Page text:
This eye of Horus amulet is one of a number of similar amulets found at Megiddo. This one is small, made of faience (glazed ceramic), and covered in a blue glaze. It was pierced through horizontally, so may have been hung on a cord and worn as a necklace or accessory. It was found just outside of a building in an area mainly made up of residential houses, in a layer of material dated to around 780–650 BCE. Amulets were thought to be powerful symbols of protection, and their appearance at Megiddo testifies especially to the influence of Egyptian beliefs there. Many more amulets of a wide variety of different types have been found all over the Levant, attesting to the intermingling of religious belief and daily life.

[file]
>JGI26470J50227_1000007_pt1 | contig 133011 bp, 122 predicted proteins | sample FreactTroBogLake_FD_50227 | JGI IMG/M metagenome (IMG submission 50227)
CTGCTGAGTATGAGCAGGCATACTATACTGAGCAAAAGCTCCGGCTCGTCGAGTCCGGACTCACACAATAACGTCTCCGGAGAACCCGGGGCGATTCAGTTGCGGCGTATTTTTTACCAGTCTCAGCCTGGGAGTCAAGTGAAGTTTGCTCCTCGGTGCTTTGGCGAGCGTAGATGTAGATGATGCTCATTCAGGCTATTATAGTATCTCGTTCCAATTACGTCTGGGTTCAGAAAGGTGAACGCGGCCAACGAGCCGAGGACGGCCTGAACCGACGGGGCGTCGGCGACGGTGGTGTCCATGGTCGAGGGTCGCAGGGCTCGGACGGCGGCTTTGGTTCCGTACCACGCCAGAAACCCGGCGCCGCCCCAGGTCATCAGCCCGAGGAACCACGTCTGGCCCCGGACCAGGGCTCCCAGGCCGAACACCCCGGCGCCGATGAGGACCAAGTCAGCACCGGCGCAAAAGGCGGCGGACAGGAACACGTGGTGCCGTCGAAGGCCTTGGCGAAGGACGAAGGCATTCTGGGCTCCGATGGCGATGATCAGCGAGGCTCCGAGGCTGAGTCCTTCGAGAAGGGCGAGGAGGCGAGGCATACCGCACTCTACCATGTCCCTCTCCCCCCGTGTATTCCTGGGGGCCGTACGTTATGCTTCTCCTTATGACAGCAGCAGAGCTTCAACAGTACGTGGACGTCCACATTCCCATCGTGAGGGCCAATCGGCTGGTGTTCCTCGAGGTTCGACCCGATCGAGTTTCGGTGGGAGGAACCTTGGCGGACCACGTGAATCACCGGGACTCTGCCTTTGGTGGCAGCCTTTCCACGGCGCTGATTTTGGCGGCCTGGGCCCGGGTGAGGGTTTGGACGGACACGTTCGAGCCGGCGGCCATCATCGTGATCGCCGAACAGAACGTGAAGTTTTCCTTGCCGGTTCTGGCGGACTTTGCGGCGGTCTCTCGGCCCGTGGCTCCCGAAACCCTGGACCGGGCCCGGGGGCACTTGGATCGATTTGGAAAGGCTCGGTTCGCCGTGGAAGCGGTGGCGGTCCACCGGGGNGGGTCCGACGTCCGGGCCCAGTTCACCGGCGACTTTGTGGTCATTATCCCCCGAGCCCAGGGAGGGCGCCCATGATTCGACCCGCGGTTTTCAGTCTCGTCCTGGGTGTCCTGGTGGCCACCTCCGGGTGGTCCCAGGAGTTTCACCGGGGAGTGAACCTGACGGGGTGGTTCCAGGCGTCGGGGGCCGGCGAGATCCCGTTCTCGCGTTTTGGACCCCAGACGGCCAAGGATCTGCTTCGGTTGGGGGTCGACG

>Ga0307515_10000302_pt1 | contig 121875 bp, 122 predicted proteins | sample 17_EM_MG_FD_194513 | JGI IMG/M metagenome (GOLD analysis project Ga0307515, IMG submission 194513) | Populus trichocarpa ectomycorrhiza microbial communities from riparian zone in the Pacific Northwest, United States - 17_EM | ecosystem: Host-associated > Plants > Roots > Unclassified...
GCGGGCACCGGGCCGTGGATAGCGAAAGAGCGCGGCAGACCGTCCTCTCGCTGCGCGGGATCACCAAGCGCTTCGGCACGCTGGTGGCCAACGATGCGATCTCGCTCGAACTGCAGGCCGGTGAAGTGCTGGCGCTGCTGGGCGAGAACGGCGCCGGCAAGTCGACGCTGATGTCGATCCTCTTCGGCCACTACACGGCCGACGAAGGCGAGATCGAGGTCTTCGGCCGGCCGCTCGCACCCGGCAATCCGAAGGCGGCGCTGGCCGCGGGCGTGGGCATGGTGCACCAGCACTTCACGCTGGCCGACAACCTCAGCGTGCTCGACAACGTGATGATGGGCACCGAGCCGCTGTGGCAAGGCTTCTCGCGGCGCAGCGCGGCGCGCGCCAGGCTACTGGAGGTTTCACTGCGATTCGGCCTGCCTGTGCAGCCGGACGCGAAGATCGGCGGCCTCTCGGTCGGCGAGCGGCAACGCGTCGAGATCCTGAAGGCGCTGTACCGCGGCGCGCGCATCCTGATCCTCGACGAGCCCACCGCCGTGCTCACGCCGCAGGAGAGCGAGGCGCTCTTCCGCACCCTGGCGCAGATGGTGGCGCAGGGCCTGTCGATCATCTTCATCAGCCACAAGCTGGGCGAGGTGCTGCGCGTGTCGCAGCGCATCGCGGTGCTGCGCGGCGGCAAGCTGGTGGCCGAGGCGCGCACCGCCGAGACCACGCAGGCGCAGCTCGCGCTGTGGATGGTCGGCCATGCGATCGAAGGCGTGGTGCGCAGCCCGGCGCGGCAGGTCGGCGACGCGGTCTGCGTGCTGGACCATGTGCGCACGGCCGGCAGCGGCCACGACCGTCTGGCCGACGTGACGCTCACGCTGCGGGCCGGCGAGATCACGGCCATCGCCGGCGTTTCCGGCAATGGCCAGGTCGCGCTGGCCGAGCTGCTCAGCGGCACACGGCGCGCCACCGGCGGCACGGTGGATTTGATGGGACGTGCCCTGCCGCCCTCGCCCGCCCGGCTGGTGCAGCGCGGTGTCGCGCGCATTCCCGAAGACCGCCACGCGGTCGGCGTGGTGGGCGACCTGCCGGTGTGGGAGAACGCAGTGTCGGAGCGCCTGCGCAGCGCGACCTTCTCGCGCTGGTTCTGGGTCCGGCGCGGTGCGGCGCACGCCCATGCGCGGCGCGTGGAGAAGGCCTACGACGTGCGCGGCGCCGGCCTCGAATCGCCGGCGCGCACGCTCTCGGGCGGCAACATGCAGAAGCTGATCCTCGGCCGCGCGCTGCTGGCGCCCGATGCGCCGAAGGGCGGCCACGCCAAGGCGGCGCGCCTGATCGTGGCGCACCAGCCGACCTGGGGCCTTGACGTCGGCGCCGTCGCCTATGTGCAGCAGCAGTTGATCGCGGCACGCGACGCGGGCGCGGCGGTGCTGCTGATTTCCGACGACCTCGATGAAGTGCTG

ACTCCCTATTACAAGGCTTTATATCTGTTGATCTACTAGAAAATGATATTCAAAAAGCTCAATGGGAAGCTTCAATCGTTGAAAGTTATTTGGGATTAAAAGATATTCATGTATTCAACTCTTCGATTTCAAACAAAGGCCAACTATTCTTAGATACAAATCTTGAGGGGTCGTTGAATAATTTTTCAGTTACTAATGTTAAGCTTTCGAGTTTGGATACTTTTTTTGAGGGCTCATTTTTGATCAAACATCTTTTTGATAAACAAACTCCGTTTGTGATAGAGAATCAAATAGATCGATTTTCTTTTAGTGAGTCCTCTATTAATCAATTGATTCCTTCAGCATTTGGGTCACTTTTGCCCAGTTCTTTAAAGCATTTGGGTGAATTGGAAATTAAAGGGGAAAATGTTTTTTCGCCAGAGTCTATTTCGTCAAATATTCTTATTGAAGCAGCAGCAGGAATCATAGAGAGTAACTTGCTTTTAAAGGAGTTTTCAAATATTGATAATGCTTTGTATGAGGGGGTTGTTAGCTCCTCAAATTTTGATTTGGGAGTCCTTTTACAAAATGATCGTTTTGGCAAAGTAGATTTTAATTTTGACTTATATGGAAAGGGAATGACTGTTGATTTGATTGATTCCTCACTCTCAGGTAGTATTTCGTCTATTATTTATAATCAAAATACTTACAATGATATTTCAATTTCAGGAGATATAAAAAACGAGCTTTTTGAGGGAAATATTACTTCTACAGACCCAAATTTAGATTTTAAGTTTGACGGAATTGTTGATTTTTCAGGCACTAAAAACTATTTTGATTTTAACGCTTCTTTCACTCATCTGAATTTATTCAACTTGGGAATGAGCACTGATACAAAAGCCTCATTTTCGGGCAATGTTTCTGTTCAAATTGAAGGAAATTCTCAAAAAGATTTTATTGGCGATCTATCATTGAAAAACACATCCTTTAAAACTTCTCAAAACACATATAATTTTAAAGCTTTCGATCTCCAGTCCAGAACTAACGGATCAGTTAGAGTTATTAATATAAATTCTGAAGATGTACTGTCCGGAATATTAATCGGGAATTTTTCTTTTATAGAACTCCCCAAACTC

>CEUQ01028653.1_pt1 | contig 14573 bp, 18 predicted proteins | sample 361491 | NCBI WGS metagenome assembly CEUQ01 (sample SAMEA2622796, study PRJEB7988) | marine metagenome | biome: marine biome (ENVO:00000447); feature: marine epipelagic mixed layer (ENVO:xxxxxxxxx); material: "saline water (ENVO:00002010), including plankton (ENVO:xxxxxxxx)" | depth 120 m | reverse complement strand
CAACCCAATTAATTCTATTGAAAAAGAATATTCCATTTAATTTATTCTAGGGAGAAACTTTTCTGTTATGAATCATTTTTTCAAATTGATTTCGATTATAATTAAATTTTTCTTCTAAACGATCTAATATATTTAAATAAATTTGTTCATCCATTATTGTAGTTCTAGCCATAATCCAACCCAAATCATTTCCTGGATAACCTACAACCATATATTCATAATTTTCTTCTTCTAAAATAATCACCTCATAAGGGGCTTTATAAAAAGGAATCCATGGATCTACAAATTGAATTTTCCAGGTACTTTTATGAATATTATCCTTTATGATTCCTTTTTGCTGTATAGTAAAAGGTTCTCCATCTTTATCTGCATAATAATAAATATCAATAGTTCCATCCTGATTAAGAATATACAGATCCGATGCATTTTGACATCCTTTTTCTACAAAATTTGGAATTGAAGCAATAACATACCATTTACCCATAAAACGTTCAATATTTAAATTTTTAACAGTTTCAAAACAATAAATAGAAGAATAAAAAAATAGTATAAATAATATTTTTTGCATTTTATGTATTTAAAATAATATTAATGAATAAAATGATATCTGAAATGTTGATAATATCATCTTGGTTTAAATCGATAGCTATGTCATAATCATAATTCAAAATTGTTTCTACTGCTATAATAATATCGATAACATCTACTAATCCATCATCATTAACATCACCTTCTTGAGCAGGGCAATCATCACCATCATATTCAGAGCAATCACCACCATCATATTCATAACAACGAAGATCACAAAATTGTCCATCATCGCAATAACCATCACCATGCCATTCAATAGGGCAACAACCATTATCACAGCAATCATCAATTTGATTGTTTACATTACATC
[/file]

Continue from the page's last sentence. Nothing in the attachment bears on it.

This altar was one of three limestone altars found in the vicinity of a storeroom in Megiddo. This one is carved from a single block of stone, has horns at the top four corners and tapers toward the bottom of the stand. It is partially discoloured by fire. These altars are usually interpreted as incense altars, because they are too small for animal sacrifice, although grains or other small offerings may also have been burnt on them. The horns may symbolize the divine, or indicate that the altars are imitations of architectural structures (towers), or they may have been intended to hold the bowl or vessel in which the offerings were burnt. Quite possibly they are a combination of all three. Altars such as these are predominantly known in the western ancient Near East, and are especially common in Israel and Judah between the eighth and fifth centuries BCE. They could have been used to make offerings to any deity, as incense and burnt offerings were part of everyday cultic activity. The Bible attests to incense being burnt to Yhwh (e.g. Exodus 30; Leviticus 16; 1 Kings 9), as well as to other gods (e.g. 1 Kings 11:8; Hosea 2:13). Both Zephaniah (1:4-5) and Jeremiah (19:13) attest that the people of Jerusalem were burning offerings, usually identified as incense, on the rooftops of their houses, and a small incense altar like the one above was found in a rooftop collapse at Ashkelon. Two incense altars have been found in Iron IIC contexts in the City of David excavations and can be seen in the Israel Museum. The small size of these altars and the fact that they are often found in domestic or industrial contexts suggests that they were part of popular religious practice, perhaps mirroring some of the rituals which took place in the larger temples. They are part of a wider architecture of ritual which includes the Altar from Tel Rehov, the Offering Stand from Jerusalem and the Musicians Cult Stand from Ashdod.